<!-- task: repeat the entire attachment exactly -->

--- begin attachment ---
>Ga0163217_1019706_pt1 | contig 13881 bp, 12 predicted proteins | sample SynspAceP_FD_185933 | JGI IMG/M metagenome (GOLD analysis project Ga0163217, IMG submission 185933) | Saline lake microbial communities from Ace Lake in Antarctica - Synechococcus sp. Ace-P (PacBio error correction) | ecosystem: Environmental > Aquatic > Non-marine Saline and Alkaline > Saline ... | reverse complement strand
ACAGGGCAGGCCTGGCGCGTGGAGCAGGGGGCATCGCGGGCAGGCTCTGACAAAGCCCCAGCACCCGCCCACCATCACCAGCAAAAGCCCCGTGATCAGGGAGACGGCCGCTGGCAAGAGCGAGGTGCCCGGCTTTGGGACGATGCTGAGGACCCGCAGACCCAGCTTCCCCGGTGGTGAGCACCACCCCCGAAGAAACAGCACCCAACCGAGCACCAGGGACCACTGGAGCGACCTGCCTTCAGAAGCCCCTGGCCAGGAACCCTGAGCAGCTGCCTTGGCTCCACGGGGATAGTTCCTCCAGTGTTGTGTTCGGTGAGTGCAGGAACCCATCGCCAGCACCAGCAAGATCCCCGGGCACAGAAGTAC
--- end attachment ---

>Ga0163217_1019706_pt1 | contig 13881 bp, 12 predicted proteins | sample SynspAceP_FD_185933 | JGI IMG/M metagenome (GOLD analysis project Ga0163217, IMG submission 185933) | Saline lake microbial communities from Ace Lake in Antarctica - Synechococcus sp. Ace-P (PacBio error correction) | ecosystem: Environmental > Aquatic > Non-marine Saline and Alkaline > Saline ... | reverse complement strand
ACAGGGCAGGCCTGGCGCGTGGAGCAGGGGGCATCGCGGGCAGGCTCTGACAAAGCCCCAGCACCCGCCCACCATCACCAGCAAAAGCCCCGTGATCAGGGAGACGGCCGCTGGCAAGAGCGAGGTGCCCGGCTTTGGGACGATGCTGAGGACCCGCAGACCCAGCTTCCCCGGTGGTGAGCACCACCCCCGAAGAAACAGCACCCAACCGAGCACCAGGGACCACTGGAGCGACCTGCCTTCAGAAGCCCCTGGCCAGGAACCCTGAGCAGCTGCCTTGGCTCCACGGGGATAGTTCCTCCAGTGTTGTGTTCGGTGAGTGCAGGAACCCATCGCCAGCACCAGCAAGATCCCCGGGCACAGAAGTAC